TREY MCINTYRE, CHOREOGRAPHIC ASSOCIATE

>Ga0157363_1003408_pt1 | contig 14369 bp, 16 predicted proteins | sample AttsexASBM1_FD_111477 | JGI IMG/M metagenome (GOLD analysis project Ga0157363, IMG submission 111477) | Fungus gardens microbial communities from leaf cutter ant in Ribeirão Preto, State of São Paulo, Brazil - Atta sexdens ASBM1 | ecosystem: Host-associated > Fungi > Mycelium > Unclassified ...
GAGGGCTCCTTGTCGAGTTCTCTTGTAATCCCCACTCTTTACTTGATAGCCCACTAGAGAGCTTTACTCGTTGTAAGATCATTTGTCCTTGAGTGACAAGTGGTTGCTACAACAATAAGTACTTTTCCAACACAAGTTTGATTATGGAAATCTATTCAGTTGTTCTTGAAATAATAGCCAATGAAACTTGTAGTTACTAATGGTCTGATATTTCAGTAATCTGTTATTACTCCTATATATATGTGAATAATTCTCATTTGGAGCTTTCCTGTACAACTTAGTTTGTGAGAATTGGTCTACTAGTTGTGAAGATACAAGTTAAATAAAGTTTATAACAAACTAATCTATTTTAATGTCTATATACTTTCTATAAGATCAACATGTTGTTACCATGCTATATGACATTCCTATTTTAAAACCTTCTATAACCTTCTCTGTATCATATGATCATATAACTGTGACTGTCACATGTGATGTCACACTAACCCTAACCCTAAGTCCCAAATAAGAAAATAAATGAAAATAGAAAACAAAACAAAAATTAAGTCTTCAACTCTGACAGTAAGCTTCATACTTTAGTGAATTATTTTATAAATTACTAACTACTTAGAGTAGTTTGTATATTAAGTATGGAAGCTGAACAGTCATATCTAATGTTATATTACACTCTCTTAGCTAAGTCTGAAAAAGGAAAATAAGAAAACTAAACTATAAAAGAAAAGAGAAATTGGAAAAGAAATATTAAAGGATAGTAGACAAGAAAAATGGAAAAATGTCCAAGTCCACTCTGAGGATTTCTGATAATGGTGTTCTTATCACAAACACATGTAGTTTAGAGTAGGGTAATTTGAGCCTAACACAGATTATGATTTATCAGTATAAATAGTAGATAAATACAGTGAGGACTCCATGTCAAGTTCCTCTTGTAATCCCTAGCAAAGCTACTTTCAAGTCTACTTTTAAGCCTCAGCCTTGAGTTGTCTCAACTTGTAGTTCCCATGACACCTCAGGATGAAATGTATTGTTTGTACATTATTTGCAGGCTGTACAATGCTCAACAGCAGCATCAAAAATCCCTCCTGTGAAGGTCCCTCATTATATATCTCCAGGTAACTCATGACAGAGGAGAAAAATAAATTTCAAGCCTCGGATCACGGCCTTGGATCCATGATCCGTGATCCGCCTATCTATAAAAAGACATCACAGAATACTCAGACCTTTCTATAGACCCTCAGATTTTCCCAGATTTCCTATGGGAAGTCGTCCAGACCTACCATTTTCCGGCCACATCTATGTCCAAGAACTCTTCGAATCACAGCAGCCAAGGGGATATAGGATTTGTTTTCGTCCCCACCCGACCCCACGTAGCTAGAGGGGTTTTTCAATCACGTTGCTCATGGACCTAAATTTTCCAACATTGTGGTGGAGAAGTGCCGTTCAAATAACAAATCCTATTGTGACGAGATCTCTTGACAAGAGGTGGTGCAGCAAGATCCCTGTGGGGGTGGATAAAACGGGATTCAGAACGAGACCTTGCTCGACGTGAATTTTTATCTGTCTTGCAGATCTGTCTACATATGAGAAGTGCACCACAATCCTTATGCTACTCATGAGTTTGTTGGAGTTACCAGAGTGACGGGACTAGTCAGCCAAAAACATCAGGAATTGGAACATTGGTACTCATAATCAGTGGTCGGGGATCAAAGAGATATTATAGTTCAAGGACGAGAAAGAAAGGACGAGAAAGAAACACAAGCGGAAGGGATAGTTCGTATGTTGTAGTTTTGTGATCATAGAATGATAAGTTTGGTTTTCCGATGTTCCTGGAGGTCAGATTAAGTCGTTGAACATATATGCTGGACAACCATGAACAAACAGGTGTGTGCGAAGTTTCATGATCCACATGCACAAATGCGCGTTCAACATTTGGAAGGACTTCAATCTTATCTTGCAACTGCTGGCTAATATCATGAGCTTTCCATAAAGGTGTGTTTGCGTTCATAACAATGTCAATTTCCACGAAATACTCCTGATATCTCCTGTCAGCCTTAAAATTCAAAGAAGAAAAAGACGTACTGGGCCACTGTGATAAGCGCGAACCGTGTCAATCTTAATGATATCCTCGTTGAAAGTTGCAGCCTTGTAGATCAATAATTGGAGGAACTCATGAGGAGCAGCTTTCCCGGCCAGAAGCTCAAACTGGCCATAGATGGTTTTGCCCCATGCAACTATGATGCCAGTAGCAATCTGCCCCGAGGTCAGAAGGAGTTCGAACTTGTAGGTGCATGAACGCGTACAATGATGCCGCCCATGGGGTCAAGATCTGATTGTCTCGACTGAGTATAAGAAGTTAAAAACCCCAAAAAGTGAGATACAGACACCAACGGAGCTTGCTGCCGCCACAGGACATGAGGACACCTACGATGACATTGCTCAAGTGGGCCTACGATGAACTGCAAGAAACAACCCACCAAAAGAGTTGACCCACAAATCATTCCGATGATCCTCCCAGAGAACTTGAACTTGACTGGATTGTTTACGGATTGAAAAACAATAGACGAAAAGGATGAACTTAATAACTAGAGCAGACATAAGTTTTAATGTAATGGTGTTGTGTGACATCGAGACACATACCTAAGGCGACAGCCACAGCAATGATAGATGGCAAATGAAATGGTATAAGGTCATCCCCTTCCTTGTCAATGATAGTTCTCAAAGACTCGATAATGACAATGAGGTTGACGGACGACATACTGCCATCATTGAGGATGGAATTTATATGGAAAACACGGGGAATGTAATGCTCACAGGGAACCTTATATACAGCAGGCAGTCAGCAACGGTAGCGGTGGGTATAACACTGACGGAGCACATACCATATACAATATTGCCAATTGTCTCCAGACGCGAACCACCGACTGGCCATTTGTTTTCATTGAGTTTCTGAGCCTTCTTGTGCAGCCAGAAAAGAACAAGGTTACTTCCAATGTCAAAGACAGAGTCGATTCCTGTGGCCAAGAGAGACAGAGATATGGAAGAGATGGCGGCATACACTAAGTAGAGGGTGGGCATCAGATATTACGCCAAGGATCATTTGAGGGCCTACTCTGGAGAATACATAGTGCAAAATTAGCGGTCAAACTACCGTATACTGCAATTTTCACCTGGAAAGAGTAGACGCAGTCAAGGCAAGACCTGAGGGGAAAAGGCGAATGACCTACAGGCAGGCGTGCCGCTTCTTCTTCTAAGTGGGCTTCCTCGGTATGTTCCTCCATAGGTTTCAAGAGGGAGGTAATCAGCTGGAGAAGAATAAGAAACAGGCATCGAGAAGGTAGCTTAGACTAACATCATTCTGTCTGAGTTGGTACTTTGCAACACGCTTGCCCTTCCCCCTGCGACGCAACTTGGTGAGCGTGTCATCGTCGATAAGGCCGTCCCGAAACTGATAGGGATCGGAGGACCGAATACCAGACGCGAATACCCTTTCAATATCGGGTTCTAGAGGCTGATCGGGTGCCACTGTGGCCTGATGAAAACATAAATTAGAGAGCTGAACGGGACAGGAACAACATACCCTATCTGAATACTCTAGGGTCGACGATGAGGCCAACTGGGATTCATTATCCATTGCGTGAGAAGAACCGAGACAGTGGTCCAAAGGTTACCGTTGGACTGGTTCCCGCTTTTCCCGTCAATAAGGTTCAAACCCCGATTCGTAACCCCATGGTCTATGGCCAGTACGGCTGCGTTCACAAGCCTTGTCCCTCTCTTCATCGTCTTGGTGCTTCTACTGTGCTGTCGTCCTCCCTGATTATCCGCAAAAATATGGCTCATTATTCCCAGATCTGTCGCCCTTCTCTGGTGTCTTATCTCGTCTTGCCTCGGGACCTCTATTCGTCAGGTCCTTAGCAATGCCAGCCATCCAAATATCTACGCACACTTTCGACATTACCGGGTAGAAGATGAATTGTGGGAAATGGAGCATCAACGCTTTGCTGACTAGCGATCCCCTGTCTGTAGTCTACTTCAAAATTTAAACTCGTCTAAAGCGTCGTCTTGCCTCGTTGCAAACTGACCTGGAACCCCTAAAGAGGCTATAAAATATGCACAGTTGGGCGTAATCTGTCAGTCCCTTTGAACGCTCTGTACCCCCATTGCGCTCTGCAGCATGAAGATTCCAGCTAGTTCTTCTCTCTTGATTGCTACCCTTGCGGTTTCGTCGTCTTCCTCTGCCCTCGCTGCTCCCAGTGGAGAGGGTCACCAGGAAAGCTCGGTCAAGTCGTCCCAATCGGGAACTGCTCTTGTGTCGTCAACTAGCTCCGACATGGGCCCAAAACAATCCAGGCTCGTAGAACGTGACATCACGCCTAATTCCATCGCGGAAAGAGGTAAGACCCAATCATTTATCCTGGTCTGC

Born in Wichita, Kansas, Trey McIntyre studied at the North Carolina School of the Arts for two years and in 1987, came to the Houston Ballet's Ben Stevenson Academy. In the spring of 1989, Mr. McIntyre was named choreographic apprentice to Houston Ballet, a position created especially for him by Houston Ballet Artistic Director Emeritus Ben Stevenson. He joined Houston Ballet as a member of the corps de ballet in 1990. Mr. McIntyre created his first work for the company, Skeleton Clock (1990) at the age of 20. He has since created six other works for Houston Ballet: Curupira (1993), Touched (1994), Second Before the Ground (1996) (which was later performed by the company at the Kennedy Center and at Sadler’s Wells Theatre), Bound (2000), The Shadow (2003), and a full-length Peter Pan (2002), which Wall Street Journal critic, Robert Gueskovic, commended as the “most important production of 2002.” His work for the company has received kudos from audiences and critics alike. Of Touched, Dance Magazine critic Valerie Gladstone observed, “McIntyre may be only twenty-four, but his choreographic skills are as great as those of many choreographers twice his age... Anyone who thought Houstonians wouldn’t approve of innovation should have heard the applause for the spring program, especially McIntyre’s Touched.... The audience’s pleasure was palpable.” In 1995, he was named choreographic associate for Houston Ballet. In 1994, Mr. McIntyre was the youngest choreographer selected internationally to participate in New York City Ballet’s prestigious “Diamond Project,” designed to foster the creation of new dance works. In May of that year, he traveled to New York City for the world premiere of his ballet, Steel and Rain. The New York Times dance critic Anna Kisselgoff said of the work, “Trey McIntyre...is obviously a new face to watch.” Other companies he has created works for are: Stuttgart Ballet, Moscow Ballet Theater, Hubbard Street Dance Chicago, Pennsylvania Ballet, Pacific Northwest Ballet, Washington Ballet, Ballet de Santiago (Chile), Ballet Florida, Fort Worth Dallas Ballet, Ballet Memphis, Nashville Ballet, Ballet Pacifica, Miami City Ballet, Tulsa Ballet Theatre, Oakland Ballet, Aspen/Santa Fe Ballet, and Corpus Christi Ballet. He created his new version of Aliss in Wonderland, a co-production between Texas Ballet Theater, Nashville Ballet, and Oregon Ballet Theatre. Mr. McIntyre has created four works for Oregon Ballet Theatre, where he served as resident choreographer for the 1998-1999 season. He is now resident choreographer for Ballet Memphis. Mr. McIntyre has also received many grants and awards, including two choreographic fellowships from the National Endowment for the Arts and a Choo-San Goh Award for Choreography. Mr. McIntyre has two upcoming commissions from Washington Ballet and American Ballet Theater.